And we’re BACK! With another super-in-depth build review, this time of the RC10 World’s Car from Team Associated! We don’t need to tell you how important this car was – not only was it a successor to the RC10 Classic (built and reviewed by RCTV, as well!), but it set the stage for the off-road dominance of the 1990’s by Team Associated!
This build is a total build review, with not just step-by-step pictures of every single build step, but also with videos that show you the completion of all the major assembly steps! When we’re done, we’ll show you the car actually running, too! This is NOT destined to be a shelf queen, oh no!
If you want a quick review of the build and run, check out the October 2014 edition of Radio Race Car magazine, who organized this review in partnership with RC Racing TV! We’d also like to thank CML Distribution for supplying the kit!
So let’s get started!
First, let’s go over the outside of the box. Like the RC10 Classic re-release late last year, the RC10 World’s Car features a box that is very much like the original kit box. You’d have to look pretty closely to spot some of the differences, but if you’d paid attention to all the hype around the release you’ll already know the updates the AE team made to this re-release. We’ll get to those further down, but let’s just say if you stuck this on your garage shelf, your friends would be hard-pressed to know this was any different than the original kit released back in ’93-94.
We’ve already shown you the front of the box, and from what I remember (when I built this kit back in 1994 or so) it’s the exact same size as the original.
I’m pretty sure that this body isn’t Brian Kinwald’s original 1993 World’s-winning body (since that was stolen not long after the race!) but it’s a very good copy of the original. Of course, the box art shows the updates that Associated have added to this re-release. What jump out immediately are the aluminum shock collars!
The ends of the box are mostly smaller versions of the box front, except for the bar code on one end…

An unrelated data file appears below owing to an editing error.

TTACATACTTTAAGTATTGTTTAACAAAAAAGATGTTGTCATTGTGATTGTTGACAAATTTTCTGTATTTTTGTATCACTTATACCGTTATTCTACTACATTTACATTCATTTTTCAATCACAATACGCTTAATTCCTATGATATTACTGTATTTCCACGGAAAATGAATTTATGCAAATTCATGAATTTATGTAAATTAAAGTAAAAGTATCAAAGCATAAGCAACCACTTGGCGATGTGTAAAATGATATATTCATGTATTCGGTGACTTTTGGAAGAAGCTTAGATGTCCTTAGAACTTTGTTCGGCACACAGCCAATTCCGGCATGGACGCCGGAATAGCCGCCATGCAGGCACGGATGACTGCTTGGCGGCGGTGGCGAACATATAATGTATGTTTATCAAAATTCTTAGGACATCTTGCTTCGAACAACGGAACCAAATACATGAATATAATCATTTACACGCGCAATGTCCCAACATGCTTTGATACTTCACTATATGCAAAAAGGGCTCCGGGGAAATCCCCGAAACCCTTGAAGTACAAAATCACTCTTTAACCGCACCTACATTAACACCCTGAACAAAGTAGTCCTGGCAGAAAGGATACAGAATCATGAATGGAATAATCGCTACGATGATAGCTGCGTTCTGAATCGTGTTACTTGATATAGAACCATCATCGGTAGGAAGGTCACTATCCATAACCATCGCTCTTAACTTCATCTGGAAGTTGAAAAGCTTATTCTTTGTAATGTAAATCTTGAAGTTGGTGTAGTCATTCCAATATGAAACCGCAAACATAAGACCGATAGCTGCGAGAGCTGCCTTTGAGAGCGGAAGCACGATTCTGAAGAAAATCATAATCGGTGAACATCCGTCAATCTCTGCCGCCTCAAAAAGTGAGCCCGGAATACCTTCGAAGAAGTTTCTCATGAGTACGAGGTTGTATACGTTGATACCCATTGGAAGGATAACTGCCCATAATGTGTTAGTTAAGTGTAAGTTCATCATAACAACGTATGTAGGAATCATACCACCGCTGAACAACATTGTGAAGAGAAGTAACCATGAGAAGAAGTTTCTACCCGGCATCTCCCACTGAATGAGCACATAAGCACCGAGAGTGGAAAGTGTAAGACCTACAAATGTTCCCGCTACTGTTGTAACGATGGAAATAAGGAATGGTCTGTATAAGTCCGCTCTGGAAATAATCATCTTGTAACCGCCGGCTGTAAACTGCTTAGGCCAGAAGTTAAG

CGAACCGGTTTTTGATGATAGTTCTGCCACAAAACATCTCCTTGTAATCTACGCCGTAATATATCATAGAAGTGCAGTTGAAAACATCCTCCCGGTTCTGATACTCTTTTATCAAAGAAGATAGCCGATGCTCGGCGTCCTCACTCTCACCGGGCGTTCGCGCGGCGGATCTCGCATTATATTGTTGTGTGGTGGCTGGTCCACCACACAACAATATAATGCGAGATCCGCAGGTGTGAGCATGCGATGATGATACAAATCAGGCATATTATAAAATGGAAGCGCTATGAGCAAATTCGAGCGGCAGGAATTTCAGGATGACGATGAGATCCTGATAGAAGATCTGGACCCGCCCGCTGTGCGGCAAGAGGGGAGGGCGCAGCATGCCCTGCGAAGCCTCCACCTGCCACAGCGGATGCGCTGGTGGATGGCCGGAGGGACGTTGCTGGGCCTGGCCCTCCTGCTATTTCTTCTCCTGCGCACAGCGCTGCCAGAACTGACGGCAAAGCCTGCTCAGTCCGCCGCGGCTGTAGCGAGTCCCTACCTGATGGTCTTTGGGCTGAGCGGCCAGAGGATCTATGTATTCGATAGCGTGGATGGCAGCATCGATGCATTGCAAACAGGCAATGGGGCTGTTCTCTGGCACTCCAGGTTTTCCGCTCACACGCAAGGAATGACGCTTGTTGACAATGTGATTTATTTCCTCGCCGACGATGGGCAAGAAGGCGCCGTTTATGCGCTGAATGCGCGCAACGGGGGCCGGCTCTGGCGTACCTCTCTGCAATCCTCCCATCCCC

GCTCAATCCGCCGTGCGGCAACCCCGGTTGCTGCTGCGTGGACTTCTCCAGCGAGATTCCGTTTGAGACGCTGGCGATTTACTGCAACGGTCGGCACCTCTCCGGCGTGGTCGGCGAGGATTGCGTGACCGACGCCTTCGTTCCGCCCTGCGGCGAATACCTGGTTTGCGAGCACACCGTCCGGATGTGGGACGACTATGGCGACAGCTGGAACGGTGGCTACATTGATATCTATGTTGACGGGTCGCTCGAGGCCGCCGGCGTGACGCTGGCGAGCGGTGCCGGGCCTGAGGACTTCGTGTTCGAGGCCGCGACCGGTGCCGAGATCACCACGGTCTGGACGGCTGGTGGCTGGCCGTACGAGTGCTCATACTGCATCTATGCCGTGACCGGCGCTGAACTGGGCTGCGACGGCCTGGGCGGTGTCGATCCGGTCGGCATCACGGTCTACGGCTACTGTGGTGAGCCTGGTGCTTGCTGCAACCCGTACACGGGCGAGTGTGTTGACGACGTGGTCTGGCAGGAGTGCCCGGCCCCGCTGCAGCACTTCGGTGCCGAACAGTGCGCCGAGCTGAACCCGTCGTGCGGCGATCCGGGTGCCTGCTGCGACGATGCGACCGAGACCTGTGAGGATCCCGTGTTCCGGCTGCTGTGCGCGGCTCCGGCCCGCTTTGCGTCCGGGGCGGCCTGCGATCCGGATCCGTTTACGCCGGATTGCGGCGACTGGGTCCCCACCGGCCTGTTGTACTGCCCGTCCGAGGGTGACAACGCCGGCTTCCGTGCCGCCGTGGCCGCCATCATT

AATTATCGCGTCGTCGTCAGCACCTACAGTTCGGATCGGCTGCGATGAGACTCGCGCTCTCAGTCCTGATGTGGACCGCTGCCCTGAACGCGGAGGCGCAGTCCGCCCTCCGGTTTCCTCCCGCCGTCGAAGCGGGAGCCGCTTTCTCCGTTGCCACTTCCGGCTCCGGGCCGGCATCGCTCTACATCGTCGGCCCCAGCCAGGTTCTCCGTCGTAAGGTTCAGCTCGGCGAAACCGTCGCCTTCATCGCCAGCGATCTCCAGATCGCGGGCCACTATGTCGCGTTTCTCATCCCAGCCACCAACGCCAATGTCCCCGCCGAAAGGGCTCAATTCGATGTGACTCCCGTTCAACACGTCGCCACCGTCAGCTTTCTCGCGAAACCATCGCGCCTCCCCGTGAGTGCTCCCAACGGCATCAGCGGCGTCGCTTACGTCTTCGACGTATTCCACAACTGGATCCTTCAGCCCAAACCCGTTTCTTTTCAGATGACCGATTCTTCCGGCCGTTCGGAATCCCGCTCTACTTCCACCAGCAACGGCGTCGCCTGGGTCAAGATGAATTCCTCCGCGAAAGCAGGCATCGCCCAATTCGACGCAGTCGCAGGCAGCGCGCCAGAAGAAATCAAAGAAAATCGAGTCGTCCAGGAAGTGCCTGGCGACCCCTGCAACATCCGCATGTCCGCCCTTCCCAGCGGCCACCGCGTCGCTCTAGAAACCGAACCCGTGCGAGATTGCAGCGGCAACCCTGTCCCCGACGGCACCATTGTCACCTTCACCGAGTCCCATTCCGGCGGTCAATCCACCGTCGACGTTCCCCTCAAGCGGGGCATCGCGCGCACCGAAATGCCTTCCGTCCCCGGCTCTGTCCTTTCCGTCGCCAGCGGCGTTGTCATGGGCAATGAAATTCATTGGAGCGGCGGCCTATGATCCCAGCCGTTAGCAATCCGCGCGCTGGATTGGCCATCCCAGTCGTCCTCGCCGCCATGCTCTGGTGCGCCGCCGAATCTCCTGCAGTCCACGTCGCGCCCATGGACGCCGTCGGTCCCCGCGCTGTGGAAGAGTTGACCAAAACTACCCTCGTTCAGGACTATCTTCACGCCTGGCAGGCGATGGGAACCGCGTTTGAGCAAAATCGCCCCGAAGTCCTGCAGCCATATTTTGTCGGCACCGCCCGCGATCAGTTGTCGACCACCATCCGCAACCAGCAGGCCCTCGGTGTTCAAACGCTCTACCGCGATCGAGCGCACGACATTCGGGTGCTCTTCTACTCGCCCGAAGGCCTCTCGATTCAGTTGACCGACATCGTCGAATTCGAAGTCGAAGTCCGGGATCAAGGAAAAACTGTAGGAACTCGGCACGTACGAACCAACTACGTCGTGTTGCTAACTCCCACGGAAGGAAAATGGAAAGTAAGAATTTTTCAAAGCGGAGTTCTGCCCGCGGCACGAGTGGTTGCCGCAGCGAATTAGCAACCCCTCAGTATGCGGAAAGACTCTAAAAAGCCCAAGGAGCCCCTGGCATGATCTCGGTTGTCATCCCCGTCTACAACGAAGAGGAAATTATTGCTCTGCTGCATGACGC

And a notification that ‘this is not a toy!’ on the other. Note the ‘KIT’ log0 – not something we see too often these days, and I for one am very glad the RC industry is swinging back towards BIY (Build It Yourself) kits for specialist cars like this! RTRs are great, but BIY is Better!
Turning the box over shows us the ‘flap end’, where you cut the seal to open it up – and we can read a bit about the history of this car, plus a picture showing us some of the details of the kit.
Brian Kinwald, the kid that upset the greats in Basildon, Essex, in 1993! He’s sitting on the shoulders of Craig Drescher, the top UK racer at the time, who helped Brian win the World’s. If you want to watch a UK-produced video of the race, including all 3 A Mains, check out this video on YouTube!
A closer look at the features of the kit.
Flipping the box around, we get a good view of the updated features of the re-release…
Names the V2 slipper, the new CVA drive axles and the V2 threaded shocks (with bleeder caps! oh the joy my heart felt when I saw that…). There’s also a complete listing of the standard features of the original car, such as the 6061 alloy tub chassis, 3-gear transmission, fiberglass shock towers and more.